Friday, November 11, 2016

A Post for November 11

The Vimy Foundation, which does much good civic educational work regarding Canadian military history, recently took a survey on knowledge of First World War matters in Canada and other Western nations.

The Vimy Foundation is run by my friend Jeremy Diamond, who came up through the old Dominion Institute, which was renowned for taking polls crafted to provide July 1 headlines along the lines of: "Most Canadians say they know nothing of Canadian history and it isn't taught in schools."

Jeremy was in the media yesterday reporting that the Vimy Foundation poll shows Canadians, more than citizens of other countries, believe too little is done to commemorate the centenary of the First World War. He argued this means we need to do more. But the poll result could well mean that Canadians take the anniversary more seriously than people elsewhere. That is, that the commemorative enterprise has been succeeding.

In that vein, another statistic produced by the survey is striking:
Canadians are the most likely to have attended a war remembrance ceremony in the past 12 months....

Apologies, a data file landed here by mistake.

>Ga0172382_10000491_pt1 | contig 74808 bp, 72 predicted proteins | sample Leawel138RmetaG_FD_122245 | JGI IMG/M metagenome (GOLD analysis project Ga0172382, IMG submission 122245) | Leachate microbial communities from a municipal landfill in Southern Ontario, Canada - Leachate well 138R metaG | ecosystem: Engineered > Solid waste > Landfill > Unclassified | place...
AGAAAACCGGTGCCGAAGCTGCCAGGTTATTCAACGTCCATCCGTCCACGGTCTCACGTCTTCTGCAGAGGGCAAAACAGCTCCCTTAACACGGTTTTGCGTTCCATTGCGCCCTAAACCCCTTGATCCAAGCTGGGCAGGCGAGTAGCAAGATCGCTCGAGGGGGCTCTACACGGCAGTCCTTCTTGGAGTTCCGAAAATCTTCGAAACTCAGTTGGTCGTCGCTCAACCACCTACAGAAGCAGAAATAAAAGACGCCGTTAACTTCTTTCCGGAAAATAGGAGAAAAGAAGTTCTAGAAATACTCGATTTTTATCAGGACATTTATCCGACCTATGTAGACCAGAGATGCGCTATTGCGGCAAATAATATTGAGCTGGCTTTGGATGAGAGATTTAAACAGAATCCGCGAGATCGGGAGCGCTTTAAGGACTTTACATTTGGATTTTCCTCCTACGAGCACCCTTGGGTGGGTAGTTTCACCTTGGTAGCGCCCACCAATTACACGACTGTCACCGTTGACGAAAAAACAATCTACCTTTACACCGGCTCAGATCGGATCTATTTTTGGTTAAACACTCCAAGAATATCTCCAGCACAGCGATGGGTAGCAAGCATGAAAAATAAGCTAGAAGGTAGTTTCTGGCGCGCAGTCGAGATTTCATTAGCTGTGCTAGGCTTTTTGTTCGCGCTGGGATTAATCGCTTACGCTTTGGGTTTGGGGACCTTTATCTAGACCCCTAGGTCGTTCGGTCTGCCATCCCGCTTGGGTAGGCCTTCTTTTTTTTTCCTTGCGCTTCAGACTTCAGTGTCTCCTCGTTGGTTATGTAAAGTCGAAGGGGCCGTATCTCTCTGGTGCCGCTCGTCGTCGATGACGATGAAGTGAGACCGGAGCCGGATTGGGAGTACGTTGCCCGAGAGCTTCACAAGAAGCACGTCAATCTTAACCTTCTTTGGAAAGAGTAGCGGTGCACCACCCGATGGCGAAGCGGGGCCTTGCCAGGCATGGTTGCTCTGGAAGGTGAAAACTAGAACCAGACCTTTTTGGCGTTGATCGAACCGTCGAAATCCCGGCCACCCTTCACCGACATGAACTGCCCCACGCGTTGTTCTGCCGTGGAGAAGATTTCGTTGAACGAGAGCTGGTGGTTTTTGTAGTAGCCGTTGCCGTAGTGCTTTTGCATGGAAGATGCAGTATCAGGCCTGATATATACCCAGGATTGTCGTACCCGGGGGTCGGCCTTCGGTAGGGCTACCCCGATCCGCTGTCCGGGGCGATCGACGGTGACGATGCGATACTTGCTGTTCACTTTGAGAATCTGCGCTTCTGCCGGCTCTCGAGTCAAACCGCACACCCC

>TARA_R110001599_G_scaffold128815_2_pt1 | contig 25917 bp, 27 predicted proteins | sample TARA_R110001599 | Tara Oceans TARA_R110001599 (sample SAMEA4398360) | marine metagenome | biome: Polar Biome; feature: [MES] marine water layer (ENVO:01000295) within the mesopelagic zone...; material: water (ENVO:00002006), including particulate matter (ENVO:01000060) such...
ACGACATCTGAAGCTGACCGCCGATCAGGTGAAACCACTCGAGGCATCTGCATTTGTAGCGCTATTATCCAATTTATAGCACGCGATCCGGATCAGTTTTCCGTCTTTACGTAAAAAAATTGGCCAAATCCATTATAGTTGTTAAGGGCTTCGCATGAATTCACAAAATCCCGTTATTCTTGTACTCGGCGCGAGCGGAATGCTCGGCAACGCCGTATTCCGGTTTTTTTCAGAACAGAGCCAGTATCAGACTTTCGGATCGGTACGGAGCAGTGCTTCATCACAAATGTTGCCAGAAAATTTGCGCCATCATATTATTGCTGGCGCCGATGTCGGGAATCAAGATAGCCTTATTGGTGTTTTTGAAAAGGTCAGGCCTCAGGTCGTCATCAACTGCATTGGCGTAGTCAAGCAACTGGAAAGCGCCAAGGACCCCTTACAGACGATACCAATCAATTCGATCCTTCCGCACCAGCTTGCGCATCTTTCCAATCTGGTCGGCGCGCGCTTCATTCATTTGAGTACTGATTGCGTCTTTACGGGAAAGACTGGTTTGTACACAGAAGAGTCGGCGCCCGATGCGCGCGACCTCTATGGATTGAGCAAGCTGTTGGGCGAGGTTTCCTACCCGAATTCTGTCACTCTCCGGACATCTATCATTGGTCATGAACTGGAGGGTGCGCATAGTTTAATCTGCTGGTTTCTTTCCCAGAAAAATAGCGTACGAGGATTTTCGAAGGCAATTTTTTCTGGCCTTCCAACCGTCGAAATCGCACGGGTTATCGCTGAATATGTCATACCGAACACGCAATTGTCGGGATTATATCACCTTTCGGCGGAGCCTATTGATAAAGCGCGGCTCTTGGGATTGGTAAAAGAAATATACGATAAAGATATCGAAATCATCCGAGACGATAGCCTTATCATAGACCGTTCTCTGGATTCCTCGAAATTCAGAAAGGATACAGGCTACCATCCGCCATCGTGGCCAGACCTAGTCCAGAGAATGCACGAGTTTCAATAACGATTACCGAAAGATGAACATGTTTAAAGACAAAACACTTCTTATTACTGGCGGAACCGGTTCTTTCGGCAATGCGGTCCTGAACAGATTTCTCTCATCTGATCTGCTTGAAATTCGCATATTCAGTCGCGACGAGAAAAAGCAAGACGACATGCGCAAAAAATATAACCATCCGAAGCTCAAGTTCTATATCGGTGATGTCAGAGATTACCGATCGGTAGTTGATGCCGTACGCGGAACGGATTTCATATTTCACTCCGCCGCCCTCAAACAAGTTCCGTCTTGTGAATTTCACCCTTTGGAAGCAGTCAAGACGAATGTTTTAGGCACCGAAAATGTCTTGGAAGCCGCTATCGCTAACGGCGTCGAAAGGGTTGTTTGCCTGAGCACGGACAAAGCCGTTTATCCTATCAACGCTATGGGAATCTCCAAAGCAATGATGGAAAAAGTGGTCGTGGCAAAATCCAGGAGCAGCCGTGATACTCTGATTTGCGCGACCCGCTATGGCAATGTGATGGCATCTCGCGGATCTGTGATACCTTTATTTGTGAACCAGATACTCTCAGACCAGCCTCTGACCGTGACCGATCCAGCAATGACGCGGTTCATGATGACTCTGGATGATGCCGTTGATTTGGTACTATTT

Fully one quarter (25%) of Canadians say they’ve attended a war remembrance ceremony in the past 12 months, while fewer residents of Great Britain (18%), the US (16%), Belgium (14%), France (11%) and Germany (4%) say the same.
Remembrance Day is also producing a flurry of  declarations that Canada "became a nation" at Vimy. I have a column forthcoming in Canada's History's first issue of 2017 that touches on that:
It will often be said this year that that Canada “became a nation” at Vimy Ridge. But victory at Vimy only happened because in 1917 Canada was already a nation, one that could raise, equip, and send overseas a fighting force with the leadership and esprit de corps of a national army capable of fighting the Vimy battle.
Whether we should have, that's another question.

Update, November 14:  Friday I was doing an oral history interview with an elderly informant. It was not on anything to do with military history, but I knew he was a veteran, and I had inadvertently proposed Remembrance Day for our conversation, so I asked if I was interrupting a special day. He said it was special, but not for that reason.  On November 10/11, 1944 (not quite 21), he said, he piloted his thirty-third Bomber Command mission, to Berlin. "It turned out to be my last mission, the worst one, the one I still have those, what-do-you-call them, PTSD issues about."  And then he changed the subject.
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